Eczema-Related School Absences Higher Among Blacks, Hispanics
3.3 percent of children missed at least six days of school in six months due to their skin condition
WEDNESDAY, May 29, 2019 (HealthDay News) -- Hispanic and black children are more likely than white children to miss school due to atopic dermatitis (AD), according to a research letter published online May 22 in JAMA Dermatology.
Joy Wan, M.D., from the University of Pennsylvania Perelman School of Medicine in Philadelphia, and colleagues used baseline data from 8,015 children (aged 2 to 17 years; 53.3 percent girls) enrolled in the U.S. Pediatric Eczema Elective Registry (PEER) between Nov. 25, 2004, and July 18, 2017. A questionnaire at enrollment assessed demographic characteristics, medical conditions, AD history and treatment, and number of school days missed due to AD (zero, one to five, six to 10, or >10) in the previous six-month period.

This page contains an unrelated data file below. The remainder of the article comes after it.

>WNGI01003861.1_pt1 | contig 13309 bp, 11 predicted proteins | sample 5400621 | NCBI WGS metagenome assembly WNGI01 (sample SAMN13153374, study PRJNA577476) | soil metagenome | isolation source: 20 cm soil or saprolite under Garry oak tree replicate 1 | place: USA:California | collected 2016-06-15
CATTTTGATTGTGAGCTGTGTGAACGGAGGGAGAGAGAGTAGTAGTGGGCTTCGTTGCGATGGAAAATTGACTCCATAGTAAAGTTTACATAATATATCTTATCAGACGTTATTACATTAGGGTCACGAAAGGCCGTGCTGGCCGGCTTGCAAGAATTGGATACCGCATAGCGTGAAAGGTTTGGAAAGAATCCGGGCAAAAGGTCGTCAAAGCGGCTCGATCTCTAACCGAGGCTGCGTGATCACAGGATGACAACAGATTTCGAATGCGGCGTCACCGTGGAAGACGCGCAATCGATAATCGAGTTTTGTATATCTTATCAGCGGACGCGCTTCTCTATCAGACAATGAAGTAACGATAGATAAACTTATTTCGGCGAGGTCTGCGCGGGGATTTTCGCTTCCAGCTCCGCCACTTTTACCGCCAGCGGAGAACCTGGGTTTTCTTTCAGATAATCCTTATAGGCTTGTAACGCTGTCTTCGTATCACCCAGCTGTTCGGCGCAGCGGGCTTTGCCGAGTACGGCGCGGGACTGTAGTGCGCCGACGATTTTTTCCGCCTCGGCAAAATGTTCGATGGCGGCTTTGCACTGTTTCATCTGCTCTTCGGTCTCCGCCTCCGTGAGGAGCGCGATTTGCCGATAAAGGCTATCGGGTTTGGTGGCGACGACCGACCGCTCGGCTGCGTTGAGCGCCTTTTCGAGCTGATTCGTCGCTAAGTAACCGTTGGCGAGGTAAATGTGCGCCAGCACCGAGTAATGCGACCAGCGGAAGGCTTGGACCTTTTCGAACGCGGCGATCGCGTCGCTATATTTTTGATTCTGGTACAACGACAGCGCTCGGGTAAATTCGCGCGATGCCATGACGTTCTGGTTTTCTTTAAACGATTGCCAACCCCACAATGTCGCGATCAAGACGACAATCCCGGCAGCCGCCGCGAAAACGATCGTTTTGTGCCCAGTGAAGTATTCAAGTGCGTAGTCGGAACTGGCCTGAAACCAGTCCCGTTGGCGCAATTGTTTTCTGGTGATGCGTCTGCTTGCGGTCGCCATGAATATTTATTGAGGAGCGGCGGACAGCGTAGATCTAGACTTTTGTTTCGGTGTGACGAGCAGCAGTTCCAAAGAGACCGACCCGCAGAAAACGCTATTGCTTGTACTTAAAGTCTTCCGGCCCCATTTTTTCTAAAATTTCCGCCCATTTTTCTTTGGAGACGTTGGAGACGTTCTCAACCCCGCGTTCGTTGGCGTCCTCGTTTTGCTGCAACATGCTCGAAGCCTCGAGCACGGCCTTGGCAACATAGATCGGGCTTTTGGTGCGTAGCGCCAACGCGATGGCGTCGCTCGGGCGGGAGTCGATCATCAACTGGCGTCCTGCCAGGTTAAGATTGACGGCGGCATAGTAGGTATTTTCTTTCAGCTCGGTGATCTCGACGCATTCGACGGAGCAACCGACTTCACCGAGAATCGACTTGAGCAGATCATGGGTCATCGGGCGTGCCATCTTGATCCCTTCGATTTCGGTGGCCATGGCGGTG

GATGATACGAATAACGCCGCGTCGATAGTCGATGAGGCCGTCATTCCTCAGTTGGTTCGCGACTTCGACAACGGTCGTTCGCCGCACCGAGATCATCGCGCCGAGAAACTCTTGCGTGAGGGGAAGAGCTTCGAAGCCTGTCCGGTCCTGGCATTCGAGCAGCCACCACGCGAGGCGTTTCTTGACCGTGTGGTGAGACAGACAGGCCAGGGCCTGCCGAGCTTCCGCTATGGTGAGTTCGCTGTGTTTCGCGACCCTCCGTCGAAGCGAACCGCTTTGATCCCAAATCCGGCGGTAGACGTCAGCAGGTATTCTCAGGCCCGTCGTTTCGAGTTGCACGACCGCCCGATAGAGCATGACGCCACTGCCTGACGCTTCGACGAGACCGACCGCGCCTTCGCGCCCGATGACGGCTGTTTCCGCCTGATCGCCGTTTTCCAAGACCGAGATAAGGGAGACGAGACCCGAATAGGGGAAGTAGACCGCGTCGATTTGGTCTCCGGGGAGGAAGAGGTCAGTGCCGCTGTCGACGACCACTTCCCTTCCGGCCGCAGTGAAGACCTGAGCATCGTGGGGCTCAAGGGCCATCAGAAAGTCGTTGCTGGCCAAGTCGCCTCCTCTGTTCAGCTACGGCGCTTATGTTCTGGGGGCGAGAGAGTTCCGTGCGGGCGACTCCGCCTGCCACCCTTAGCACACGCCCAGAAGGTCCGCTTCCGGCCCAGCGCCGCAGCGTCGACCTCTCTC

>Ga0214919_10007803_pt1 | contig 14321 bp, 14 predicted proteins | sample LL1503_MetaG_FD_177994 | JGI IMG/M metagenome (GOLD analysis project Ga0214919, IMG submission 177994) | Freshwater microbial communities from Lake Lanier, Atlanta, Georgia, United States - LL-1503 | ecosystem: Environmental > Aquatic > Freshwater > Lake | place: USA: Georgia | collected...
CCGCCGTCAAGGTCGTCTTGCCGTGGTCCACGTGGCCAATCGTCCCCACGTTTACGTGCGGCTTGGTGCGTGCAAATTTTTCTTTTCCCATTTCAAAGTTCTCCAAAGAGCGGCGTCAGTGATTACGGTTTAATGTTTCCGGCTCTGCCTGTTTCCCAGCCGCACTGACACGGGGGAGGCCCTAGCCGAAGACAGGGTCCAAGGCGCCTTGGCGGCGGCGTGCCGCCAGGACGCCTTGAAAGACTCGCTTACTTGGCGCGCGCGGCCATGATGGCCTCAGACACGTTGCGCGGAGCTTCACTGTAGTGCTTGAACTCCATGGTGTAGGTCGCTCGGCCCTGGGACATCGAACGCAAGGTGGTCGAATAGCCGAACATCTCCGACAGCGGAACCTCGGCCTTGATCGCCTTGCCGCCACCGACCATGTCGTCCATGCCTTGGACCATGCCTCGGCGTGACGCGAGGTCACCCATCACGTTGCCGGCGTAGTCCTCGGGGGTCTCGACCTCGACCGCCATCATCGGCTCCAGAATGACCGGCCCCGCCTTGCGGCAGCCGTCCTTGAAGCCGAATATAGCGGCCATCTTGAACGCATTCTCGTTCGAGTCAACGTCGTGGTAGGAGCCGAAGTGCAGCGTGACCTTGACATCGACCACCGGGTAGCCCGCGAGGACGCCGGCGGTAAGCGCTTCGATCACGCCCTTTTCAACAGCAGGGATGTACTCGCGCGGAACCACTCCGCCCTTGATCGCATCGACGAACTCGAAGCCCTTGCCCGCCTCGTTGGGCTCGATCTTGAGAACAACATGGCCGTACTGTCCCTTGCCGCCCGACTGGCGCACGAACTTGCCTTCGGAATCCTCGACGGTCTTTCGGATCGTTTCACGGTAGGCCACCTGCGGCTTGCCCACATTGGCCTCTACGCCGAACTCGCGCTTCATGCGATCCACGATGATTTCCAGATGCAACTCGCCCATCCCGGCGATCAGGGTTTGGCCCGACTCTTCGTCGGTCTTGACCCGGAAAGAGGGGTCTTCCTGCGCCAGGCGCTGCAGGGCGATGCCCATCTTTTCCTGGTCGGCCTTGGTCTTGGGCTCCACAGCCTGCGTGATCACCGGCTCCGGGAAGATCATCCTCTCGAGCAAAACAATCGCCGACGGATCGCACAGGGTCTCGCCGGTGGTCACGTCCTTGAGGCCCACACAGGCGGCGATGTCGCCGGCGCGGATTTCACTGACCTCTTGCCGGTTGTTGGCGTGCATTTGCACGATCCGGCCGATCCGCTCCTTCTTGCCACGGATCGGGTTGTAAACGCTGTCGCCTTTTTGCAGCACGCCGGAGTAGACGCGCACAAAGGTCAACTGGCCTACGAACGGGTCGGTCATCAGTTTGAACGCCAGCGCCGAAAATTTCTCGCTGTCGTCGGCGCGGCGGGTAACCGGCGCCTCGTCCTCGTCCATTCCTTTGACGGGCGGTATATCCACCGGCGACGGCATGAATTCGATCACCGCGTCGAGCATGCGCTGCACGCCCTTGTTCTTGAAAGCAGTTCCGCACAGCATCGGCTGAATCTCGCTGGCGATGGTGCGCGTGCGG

The researchers found that among the 7,272 children enrolled in school or day care, 3.3 percent missed at least six days in the previous six months. There were higher adjusted odds of having at least six school absences among non-Hispanic black (adjusted odds ratio [aOR], 1.49) and Hispanic (aOR, 3.41) children versus non-Hispanic white children. Six or more absences were also significantly associated with younger age (aOR, 0.95), household income between $50,000 and $99,999 (aOR, 0.55), uncontrolled AD (aOR, 6.36), longer duration of AD (aOR, 1.07), and comorbid asthma (aOR, 1.78) or allergic rhinitis (aOR, 2.03).
"Understanding the factors that drive racial and ethnic differences in AD-related absences can ensure that efforts to reduce absenteeism are directed toward the most vulnerable children," the authors write.
The PEER registry was funded by Valeant Pharmaceuticals.